Independence anniversaries are celebrated annually in many countries with much fanfare, but very often without spiritual content. This is not a criticism of these nations. Independence is routinely celebrated because people are confident about their future and nothing threatens them. Their borders are safe and although there are political opponents or even enemies, they are not threatening or dangerous – at least not for the moment. In these countries, the celebration of an independence anniversary is simply an occasion for a holiday with fireworks.

But not for Ukrainians. Ukrainians, perhaps like few others, view their independence as the basis of their nation’s existence. If there is a danger to the independent state, the question of the existence of the nation also arises. This is a very real feeling, because although the Ukrainian nation has existed for centuries, it had to persevere as a stateless entity. As such, Ukrainians value state independence differently from other nations. The 32 years celebrated this year is the longest span of our state since medieval times.


My late father, who passed away long before Ukraine’s declaration of independence in 1991, wrote as follows in the early 1960s:

“The idealistic pillars, deeply rooted in the spirituality of the Ukrainian people from the earliest times, became the basis of an idealistic worldview with the central focus being the concept of nation; namely, its independence and the free development of its strengths and values in a legal and political structure – known as a state. Only a state can ensure freedom and equal justice for every person within the framework of the general good of the nation, which is an essential and inviolable law of all social existence. The state represents the (essential) good of the entire nation, encompassing all its generations, living, dead and unborn, bound by a common origin, language, history, culture, territory…

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“In a state of political enslavement, the prime postulate for the Ukrainian nation is the creation of an independent Ukrainian state, and the duty of every person of Ukrainian blood, regardless of whether he has a second, chosen homeland or not, is to serve the Ukrainian nation, especially when it is engrossed in a struggle for its existence and for freedom against a most heinous and barbaric enemy.”

An independent state is the culmination of the aspirations of the people. If it is both independent and democratic, the state is the best protector of the rights of its people and all residents of its territory, whether they are indigenous or not. Over time – depending on the traditions and culture of the indigenous people – all feel part of the country’s culture.

This is clearly manifested in the tradition of building a state by the Ukrainian people over the course of more than a thousand years of history; even in medieval times, when the head of the Kyivan state was not elected, but laws were implemented that ensured the rights of the population (Ruska Pravda). In the Cossack era of free people the leaders were elected. This tradition was halted by the culturally authoritarian Moscow horde after the Treaty of Pereyaslav, but the basic principle and desire for choice and rights of the people remained. Ukrainian culture and traditions allow for the fact that the best president of Ukraine so far is a Russian-speaker of Jewish origin. And there is no better Ukrainian in the world than today’s president of Ukraine.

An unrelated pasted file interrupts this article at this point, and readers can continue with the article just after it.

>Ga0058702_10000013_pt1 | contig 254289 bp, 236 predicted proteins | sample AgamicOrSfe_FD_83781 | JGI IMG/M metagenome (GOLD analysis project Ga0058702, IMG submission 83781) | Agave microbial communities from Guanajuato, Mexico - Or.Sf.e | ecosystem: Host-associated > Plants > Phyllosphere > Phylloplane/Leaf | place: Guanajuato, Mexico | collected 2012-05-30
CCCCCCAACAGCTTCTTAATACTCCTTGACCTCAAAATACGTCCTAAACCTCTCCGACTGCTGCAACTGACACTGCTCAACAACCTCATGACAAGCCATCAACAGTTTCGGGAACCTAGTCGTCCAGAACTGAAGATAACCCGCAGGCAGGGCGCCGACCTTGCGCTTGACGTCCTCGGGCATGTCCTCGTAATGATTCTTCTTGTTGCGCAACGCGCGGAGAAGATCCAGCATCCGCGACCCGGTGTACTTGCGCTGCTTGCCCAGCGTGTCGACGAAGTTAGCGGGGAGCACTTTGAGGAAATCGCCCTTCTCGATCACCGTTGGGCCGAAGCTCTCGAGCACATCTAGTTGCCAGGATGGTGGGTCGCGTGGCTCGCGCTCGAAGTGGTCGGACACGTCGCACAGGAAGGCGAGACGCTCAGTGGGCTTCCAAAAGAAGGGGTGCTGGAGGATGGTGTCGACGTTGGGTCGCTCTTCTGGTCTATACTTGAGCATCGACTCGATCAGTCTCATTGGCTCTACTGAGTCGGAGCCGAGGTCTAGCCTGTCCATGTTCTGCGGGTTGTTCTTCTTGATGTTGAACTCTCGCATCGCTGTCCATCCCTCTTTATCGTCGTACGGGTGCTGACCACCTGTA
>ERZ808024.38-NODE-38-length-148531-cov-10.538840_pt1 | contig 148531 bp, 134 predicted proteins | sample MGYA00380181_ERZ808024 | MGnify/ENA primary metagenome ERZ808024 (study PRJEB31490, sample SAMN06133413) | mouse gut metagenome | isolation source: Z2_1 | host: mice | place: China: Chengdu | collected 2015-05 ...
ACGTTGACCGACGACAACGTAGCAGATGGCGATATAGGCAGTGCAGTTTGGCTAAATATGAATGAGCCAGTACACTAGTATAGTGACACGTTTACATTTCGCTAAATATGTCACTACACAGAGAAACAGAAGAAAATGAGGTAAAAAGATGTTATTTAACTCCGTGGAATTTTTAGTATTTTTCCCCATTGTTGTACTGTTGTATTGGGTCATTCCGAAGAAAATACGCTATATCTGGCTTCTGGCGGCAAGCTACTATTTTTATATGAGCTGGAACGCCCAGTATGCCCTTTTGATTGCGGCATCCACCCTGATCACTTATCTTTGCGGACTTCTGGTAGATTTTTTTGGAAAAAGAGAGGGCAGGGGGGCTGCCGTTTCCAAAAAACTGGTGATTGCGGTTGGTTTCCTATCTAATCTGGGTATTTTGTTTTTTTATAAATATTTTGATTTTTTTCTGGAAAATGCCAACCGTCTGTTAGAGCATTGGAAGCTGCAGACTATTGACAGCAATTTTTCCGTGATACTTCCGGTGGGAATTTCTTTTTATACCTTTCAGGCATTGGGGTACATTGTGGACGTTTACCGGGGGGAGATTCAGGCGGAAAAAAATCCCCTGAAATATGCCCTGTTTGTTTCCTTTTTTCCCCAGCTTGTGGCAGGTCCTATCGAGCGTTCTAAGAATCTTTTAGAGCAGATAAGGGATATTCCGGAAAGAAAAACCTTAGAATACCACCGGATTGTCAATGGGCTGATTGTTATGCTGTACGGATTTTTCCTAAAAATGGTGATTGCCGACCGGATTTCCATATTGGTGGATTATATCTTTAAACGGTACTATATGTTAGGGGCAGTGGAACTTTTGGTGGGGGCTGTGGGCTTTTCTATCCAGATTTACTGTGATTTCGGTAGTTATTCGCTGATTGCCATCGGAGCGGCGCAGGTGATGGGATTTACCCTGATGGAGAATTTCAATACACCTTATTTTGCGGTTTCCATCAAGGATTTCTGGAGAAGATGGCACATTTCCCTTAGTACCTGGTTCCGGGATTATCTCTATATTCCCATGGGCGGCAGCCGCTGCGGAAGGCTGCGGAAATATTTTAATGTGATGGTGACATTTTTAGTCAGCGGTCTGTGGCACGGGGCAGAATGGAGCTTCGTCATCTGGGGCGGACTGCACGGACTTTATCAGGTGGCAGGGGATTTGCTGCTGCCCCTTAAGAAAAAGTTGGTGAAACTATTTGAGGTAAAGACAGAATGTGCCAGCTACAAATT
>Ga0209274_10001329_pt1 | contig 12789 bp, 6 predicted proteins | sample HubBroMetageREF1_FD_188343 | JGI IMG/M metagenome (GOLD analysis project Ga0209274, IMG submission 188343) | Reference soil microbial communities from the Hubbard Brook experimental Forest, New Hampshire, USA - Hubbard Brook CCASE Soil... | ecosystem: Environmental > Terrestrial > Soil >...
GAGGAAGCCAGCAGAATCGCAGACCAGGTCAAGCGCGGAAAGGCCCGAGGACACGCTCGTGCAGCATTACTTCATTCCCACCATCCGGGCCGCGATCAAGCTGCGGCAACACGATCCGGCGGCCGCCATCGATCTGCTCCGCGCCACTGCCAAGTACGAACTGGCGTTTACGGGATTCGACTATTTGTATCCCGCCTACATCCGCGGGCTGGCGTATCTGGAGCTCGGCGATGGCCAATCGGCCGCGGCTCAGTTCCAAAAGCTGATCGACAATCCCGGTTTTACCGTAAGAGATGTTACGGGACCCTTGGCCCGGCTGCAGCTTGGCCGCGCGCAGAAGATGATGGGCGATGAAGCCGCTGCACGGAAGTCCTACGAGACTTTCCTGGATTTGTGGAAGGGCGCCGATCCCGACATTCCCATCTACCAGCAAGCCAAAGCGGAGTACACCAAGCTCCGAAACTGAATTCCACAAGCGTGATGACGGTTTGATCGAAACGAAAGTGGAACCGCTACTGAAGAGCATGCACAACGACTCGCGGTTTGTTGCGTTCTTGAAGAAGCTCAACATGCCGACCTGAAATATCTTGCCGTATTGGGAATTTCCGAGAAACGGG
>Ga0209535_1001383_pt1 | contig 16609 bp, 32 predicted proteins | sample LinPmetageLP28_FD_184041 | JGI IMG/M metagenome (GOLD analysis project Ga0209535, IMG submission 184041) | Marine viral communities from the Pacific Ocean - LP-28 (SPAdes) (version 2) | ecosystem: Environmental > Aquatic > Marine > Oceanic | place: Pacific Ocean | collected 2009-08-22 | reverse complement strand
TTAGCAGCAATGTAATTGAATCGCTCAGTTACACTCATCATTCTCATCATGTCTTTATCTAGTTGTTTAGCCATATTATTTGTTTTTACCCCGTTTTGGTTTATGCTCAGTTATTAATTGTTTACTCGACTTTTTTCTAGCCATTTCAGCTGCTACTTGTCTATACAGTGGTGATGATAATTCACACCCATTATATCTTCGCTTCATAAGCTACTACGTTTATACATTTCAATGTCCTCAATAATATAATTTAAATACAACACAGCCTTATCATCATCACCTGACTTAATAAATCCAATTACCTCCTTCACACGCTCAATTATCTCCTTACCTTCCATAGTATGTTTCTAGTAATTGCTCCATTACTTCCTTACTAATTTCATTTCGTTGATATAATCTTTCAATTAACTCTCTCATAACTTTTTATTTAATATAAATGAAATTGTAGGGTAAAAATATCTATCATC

Here is the true understanding of our state independence leading into its 33rd year amid the struggle for our existence in the second year of a very difficult war. The enemy challenged us. We accepted this challenge and managed to overcome it. But it remains for us to prevail ultimately, not just for the sake of victory but for our own existence. The whole world is assisting us, but only in a moderate and relative manner. The decision at the Vilnius NATO summit gave us a clear answer: Only we are responsible for our future.

And that’s probably how it should be. This is yet another lesson for us. We have had allies in our history who betrayed us, as well as our own traitors. We have learned that friends will come to help but not shed their own blood. Only our and enemy blood will be spilled on our lands.

In this 33rd year of independence, I have more faith in the spirit of my people than at any time in the past. The concept of “Little Russians” has been abandoned entirely, the Ukrainian language, which is the heart of the nation and the state, now resounds from the Carpathians all the way to the Donbas. Ukraine is becoming stronger every day, even with bloodshed and physical destruction.


Transcarpathian poet Ivan Irlyavskyi wrote that often life – which is born in the fire of an existential struggle – blooms on top of the dead. And so it is! Our nation and our state are built on the heroism of our people. All the more so today when this nation and state is the recognized champion and defender of its destiny and of Europe’s future, if not the world’s. A champion and defender of good over evil.

On this anniversary of our independence, each of us should remember today’s heroes, who gave their lives for all of us, and resolve to do everything within our abilities and circumstances so that the Ukrainian people and their state persevere. Everyone should bear in mind that the fortune of millions rests upon each one of us and we must answer for the fate of millions. So wrote our great poet Ivan Franko, and this is how we should approach the anniversary of our national independence, with love and selfless dedication to a greater good.

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